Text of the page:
The groups such as MinKwon Center for Community Action, the Greater Flushing Chamber of Commerce and Chhaya CDC say an influx of luxury buildings would gentrify the area and displace Flushing residents as a result.

Two influential labor unions also oppose the development. The 32BJ Service Employees International Union and the New York Hotel & Motels Trades Council have both urged the City Council to reject the Flushing development application.

The unions say that the developers haven’t committed to providing quality, well-paying jobs.

Richards tweeted that he supports the two unions next to the hashtag “#FlushingRezoning” — however he has not indicated whether he is for or against the Flushing project.

However, the New York Building Congress and the Queens Chamber of Commerce have both come out in support of the development. The presidents of both organizations say the project would bring jobs and revenue to the neighborhood to help it recover from the pandemic and resulting economic crisis.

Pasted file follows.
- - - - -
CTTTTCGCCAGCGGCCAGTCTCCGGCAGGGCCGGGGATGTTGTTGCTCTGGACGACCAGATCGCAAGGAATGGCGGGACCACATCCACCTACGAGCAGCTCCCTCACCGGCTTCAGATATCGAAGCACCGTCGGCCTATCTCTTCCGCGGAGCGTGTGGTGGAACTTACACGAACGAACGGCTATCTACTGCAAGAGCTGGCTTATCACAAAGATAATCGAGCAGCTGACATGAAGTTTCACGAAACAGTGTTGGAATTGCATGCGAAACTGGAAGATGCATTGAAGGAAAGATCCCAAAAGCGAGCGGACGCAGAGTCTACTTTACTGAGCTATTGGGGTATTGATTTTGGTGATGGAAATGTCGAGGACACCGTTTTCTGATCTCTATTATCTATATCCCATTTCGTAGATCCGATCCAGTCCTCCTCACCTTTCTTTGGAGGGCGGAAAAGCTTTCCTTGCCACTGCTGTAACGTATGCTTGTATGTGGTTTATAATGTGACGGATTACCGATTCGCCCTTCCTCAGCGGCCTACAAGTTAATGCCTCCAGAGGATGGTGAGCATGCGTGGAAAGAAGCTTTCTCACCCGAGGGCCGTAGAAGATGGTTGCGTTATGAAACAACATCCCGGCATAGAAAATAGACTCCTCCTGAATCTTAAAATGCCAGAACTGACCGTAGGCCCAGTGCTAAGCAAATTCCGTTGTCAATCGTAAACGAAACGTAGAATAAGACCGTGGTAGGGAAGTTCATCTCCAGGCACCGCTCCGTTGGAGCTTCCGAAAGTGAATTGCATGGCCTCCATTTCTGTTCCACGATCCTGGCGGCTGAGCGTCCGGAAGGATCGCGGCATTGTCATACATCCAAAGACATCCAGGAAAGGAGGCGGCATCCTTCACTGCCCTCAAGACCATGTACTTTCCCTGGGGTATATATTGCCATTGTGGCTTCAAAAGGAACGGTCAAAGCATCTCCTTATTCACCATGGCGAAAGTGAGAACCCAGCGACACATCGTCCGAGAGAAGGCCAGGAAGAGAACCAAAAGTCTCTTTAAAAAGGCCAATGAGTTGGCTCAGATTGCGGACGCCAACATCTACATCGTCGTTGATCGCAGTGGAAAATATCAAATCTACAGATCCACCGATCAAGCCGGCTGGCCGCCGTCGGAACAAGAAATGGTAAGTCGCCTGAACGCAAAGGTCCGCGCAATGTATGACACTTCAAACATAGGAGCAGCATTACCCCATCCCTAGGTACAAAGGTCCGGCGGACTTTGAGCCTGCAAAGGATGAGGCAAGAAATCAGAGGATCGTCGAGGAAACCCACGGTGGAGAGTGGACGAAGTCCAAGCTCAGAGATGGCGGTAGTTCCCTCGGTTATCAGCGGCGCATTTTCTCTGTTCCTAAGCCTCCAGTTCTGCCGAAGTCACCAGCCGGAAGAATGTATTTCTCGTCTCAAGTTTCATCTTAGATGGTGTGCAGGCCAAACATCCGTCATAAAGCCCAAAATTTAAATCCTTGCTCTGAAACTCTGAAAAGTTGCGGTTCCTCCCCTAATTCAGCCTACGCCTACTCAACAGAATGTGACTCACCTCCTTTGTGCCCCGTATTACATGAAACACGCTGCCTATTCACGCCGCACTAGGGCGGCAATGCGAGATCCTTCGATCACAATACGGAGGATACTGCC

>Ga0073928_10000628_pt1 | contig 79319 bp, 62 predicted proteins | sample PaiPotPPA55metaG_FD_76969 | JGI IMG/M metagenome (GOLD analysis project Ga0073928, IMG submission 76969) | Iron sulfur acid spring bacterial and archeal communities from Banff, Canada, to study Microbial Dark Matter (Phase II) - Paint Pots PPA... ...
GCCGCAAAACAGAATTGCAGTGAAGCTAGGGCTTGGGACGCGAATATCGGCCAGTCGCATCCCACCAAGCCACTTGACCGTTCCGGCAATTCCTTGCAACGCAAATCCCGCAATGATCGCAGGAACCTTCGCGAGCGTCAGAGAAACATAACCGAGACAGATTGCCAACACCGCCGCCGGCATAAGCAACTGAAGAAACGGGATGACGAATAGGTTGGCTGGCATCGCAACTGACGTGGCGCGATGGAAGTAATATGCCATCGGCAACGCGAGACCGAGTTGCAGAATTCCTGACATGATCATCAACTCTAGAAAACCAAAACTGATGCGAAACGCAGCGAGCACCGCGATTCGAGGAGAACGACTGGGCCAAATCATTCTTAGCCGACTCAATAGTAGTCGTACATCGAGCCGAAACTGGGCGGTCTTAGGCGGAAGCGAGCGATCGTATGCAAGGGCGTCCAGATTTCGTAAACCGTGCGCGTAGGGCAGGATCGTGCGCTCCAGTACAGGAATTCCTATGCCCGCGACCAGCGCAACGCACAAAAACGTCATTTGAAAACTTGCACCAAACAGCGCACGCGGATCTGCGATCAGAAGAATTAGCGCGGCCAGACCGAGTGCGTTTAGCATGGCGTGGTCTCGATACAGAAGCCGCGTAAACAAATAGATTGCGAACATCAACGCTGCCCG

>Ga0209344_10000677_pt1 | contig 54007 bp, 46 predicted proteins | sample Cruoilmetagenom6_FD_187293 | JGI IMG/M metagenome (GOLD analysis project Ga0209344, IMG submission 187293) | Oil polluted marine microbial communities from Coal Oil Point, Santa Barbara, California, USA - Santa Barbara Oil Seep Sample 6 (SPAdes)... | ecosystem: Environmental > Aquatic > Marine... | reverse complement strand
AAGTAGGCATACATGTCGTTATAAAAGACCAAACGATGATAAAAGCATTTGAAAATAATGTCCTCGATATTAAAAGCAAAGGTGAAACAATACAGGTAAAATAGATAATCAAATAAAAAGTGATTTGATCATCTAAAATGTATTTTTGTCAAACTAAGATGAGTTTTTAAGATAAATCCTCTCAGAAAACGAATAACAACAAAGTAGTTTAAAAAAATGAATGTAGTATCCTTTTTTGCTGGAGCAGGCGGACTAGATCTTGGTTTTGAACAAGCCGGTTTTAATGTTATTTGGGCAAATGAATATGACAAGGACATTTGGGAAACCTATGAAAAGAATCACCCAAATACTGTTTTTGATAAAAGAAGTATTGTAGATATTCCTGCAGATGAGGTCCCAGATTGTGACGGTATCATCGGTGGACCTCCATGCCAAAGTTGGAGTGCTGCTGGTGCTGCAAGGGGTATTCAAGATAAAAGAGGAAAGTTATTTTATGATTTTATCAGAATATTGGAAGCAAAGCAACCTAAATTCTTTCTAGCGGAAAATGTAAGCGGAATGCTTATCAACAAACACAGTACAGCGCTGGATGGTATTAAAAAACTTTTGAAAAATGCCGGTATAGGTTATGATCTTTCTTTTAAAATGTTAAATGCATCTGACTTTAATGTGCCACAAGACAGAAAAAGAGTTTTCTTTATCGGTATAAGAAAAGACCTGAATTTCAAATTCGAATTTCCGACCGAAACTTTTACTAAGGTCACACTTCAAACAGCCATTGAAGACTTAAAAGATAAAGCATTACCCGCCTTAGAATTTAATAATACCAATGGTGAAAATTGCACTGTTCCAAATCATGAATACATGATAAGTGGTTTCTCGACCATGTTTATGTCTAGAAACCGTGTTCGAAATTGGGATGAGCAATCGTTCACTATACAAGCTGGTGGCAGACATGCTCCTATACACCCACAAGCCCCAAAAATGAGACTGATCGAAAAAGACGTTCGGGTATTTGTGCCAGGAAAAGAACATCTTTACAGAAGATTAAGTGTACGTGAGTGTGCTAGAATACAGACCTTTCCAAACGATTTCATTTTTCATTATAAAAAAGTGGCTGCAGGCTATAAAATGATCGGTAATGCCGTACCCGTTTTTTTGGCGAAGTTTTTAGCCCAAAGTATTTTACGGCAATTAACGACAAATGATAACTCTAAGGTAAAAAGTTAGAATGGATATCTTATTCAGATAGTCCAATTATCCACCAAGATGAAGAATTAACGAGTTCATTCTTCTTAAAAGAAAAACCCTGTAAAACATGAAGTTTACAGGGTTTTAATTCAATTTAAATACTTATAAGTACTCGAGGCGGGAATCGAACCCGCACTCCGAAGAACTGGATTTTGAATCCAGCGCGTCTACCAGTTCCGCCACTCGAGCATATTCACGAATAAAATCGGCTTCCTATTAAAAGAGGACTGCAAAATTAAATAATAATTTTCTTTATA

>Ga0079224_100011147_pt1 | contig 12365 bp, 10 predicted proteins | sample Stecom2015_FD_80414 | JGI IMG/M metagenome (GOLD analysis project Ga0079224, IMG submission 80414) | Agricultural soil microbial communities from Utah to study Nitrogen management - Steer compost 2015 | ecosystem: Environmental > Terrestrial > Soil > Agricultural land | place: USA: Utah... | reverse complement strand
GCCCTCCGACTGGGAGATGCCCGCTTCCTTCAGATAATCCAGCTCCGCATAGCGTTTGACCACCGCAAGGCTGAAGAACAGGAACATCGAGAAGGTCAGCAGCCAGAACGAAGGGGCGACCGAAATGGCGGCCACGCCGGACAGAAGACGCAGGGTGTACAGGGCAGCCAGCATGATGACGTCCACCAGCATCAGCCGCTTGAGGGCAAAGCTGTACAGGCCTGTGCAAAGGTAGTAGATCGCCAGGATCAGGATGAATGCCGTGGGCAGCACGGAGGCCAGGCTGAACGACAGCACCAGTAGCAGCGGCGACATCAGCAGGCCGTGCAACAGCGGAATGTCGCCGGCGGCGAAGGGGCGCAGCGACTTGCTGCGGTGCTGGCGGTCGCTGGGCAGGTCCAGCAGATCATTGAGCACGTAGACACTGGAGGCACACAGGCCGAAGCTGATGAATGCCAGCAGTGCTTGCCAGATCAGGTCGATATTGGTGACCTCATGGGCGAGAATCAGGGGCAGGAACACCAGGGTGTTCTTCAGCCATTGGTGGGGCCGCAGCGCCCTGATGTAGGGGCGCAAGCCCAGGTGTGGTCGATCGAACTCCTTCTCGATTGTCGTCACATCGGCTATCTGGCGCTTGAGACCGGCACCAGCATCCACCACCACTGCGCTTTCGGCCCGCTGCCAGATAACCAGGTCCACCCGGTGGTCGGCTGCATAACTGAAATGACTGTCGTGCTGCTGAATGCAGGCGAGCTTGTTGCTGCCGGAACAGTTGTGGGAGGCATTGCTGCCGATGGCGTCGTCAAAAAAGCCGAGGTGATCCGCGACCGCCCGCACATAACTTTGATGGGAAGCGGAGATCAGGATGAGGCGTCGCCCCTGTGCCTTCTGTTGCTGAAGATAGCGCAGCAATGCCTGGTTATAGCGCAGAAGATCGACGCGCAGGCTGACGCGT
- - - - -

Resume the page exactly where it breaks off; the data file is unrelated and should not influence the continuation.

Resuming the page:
The developers reiterated at the hearing that the Special Flushing Waterfront District would create roughly 3,000 permanent jobs across its retail, office and hotel space.

Moya questioned the developers on that assertion at the hearing. He argued that none of those jobs are guaranteed since the developers will need to find retail and office tenants to occupy the space.

Special Flushing Waterfront District rendering (Courtesy of FWRA)

He also asked the developers how much profit they’d make from the project during the hearing.

Moskowitz objected to the question, which he called unfair, and said the economics vary as there are three separate land owners each building their own projects within the overall plans.